In the window, I saw Jamal staring out the glass front of the building at the approaching men with a frown on his face. He looked at the phone on his desk as it started to ring, then back at the group approaching the building. He picked up the receiver and spoke crisply to me. "Yes, Doctor Smith, how can I help?"

"Jamal, those people are probably with the TIJ Group. Please advise them that their scheduled appointment is for eight AM tomorrow, not eight PM today. I would greatly appreciate it if you would assist them in calling a cab to get back to their hotel if none of them have a phone that works in the US. They are not to be allowed in. Doctor Ajibana is who they are scheduled to meet, and he is not present. I have plans for this evening with my wife and daughter."

"I'll let them know, sir." Jamal firmly responded. "Anything else?"

"No, Jamal, that will be all. Thank you."

Jamal was good people. An ex-marine with a prosthetic leg from the knee down, we had hired him because he was a veteran, handicapped, and came with some very good recommendations from a local politician. Unlike most other things forced upon us by politicians over the years, I was very happy with Jamal working for us.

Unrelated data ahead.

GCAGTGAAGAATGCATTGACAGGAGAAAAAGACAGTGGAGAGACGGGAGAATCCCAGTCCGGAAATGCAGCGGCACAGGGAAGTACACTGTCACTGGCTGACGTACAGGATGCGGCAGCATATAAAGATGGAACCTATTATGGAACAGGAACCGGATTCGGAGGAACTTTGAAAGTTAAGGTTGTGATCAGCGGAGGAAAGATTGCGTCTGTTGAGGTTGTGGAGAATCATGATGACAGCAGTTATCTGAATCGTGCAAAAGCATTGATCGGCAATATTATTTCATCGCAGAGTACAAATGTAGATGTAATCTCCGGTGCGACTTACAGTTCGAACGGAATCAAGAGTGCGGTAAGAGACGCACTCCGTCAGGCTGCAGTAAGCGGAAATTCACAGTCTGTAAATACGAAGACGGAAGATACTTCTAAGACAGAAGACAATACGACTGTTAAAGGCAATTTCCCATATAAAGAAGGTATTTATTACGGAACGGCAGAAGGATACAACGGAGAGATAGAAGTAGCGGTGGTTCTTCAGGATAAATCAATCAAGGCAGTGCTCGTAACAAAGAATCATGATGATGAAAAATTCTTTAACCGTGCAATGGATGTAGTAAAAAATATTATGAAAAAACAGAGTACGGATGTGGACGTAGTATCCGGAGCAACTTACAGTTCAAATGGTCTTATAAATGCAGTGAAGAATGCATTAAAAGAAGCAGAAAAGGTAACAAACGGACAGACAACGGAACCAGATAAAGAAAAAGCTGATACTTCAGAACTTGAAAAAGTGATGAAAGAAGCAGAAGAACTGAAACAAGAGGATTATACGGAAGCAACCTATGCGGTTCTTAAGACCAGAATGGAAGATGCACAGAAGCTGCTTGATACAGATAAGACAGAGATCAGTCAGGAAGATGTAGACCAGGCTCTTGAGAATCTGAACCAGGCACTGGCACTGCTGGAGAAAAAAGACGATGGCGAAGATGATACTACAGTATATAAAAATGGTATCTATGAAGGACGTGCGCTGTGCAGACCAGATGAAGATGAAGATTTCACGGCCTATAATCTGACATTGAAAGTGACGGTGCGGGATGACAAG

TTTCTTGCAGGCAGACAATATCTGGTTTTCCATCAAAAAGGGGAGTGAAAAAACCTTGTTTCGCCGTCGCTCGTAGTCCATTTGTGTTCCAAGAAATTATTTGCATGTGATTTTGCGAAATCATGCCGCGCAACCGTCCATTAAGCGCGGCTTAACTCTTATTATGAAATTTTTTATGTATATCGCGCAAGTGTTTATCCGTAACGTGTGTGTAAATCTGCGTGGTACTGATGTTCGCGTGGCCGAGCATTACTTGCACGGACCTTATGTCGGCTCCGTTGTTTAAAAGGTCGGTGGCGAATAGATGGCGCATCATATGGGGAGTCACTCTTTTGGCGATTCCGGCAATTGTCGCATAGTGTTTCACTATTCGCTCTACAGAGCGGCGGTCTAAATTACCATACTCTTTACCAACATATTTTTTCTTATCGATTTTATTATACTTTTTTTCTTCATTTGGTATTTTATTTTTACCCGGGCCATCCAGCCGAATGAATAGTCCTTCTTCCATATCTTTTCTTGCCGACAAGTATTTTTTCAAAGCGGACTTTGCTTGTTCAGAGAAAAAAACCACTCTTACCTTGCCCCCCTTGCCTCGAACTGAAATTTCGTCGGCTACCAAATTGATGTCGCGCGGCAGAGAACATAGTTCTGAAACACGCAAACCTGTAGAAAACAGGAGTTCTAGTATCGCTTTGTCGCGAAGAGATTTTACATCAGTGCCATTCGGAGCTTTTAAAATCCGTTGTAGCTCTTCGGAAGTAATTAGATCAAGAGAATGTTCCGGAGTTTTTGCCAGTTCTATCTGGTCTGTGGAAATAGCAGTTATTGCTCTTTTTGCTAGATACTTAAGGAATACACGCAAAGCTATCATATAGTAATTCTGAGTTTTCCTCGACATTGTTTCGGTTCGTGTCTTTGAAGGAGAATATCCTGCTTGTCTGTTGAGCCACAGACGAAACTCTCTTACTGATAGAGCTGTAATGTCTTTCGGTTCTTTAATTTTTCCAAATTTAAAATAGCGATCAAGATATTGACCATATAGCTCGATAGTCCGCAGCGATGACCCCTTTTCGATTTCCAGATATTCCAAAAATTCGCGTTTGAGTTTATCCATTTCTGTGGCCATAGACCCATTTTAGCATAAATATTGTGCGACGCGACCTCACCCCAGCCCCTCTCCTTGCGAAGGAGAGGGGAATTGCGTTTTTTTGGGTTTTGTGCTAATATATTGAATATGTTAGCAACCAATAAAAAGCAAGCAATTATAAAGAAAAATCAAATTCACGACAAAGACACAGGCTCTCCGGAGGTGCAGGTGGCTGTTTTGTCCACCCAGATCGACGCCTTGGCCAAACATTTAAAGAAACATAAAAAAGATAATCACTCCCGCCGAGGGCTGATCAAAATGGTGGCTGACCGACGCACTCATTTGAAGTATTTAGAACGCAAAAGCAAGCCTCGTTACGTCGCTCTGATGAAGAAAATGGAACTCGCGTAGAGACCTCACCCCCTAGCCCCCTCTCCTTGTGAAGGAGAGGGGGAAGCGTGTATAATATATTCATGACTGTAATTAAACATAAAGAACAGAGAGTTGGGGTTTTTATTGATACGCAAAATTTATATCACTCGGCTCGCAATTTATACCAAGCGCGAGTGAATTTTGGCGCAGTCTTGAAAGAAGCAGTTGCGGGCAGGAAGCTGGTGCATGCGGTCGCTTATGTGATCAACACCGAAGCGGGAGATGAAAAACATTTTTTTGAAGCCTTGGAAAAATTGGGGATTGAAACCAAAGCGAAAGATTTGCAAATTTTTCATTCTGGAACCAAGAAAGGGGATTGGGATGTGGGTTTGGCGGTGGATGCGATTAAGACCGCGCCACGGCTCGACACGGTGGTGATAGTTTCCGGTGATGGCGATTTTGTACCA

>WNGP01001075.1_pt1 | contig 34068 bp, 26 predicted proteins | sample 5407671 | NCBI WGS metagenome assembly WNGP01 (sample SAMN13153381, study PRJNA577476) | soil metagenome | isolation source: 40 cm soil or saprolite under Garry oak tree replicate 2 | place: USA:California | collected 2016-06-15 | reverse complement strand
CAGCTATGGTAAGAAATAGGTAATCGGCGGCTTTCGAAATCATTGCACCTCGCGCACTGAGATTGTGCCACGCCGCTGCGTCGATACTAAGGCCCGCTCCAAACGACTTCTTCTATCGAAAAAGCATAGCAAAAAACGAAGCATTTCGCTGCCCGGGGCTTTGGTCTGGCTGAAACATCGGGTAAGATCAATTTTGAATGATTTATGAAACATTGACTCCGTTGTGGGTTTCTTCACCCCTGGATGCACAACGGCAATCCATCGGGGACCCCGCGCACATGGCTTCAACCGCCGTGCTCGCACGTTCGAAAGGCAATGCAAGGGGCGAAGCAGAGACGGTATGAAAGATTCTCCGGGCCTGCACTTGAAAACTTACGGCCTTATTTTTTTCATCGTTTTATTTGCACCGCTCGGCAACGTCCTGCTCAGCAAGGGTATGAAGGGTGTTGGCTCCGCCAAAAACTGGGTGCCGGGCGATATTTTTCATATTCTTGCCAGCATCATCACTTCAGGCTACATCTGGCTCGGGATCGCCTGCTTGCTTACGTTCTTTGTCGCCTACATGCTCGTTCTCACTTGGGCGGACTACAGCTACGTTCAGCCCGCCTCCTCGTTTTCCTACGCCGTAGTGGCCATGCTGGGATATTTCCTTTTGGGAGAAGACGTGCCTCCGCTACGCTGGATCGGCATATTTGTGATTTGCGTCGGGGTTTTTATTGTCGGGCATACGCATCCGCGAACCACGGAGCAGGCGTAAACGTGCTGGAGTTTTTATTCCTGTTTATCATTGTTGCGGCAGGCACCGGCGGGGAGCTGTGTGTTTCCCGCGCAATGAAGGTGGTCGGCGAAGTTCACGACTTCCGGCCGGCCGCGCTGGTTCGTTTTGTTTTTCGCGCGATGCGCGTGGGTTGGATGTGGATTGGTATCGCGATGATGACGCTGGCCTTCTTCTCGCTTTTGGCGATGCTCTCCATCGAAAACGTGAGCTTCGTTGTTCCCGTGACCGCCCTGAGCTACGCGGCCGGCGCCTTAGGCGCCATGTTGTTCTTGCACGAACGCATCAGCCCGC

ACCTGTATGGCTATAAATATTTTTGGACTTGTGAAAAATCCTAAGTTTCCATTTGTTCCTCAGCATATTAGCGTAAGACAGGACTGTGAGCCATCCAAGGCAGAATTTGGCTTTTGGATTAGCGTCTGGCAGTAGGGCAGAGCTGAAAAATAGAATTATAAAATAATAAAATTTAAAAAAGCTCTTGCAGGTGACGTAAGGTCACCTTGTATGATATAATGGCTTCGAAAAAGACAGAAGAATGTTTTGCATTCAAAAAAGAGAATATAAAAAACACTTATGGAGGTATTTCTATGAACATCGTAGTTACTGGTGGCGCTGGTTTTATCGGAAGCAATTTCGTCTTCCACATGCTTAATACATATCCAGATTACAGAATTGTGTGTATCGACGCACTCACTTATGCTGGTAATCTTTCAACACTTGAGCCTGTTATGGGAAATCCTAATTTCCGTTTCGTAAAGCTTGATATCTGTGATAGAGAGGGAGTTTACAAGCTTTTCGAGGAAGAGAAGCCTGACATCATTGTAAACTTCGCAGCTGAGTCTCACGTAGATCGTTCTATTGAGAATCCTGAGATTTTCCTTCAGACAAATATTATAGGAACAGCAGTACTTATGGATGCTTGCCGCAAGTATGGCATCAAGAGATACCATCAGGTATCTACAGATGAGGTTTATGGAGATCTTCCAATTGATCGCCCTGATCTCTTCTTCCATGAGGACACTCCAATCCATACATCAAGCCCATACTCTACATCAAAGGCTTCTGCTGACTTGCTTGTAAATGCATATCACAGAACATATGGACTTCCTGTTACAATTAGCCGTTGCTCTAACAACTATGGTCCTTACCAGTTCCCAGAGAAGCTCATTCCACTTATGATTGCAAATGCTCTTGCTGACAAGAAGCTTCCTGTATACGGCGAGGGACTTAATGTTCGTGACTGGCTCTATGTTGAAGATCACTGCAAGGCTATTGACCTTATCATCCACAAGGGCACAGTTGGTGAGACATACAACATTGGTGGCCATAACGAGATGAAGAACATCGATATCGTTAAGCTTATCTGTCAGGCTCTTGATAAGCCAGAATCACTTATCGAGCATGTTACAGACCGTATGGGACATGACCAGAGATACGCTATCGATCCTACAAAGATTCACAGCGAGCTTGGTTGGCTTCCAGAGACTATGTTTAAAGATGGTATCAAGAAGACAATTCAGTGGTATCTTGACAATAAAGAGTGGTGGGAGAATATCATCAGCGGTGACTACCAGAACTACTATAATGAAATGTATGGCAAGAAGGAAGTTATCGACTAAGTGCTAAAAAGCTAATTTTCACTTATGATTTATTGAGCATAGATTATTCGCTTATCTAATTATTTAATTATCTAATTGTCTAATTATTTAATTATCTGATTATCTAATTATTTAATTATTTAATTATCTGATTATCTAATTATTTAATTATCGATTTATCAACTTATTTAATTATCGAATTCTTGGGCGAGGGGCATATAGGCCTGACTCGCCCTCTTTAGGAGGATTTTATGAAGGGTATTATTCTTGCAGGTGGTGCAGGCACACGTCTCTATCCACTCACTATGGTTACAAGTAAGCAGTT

Jamal stood and began walking towards the front of the building to speak to the approaching delegation. He could have simply spoken to them through the intercom, but he didn't. Despite his leg, he always went to the door when afterhours visitors arrived. I had asked him why, once, and he said "I can't let the leg make me too lazy, sir." After that day, I had a lot more respect for a man who I had barely paid attention to before, and made certain he got a nice raise and a solid Christmas bonus every year.

Now that he had instructions from me, Jamal would handle the approaching men calmly and politely, I knew, so I turned back to my screen and started reviewing the last email I planned to write that evening. I had only finished the first paragraph when I heard what sounded like books falling off a shelf.

I sighed and made a note to have Florence, the head of building maintenance, check the tiles around bookshelves in the waiting areas for damage.

Penny started barking and growling loudly, in a menacing tone. I turned to her monitor in surprise. She hadn't shown anger in months, after she had acclimated.

"What's wrong, Penny?" I asked before my eyes took in the single windowed image on Penny's screen. It wasn't a fallen bookshelf, it was seven men. Six men in white coats with pistols drawn, walking through shattered glass and towards the fallen body of Jamal.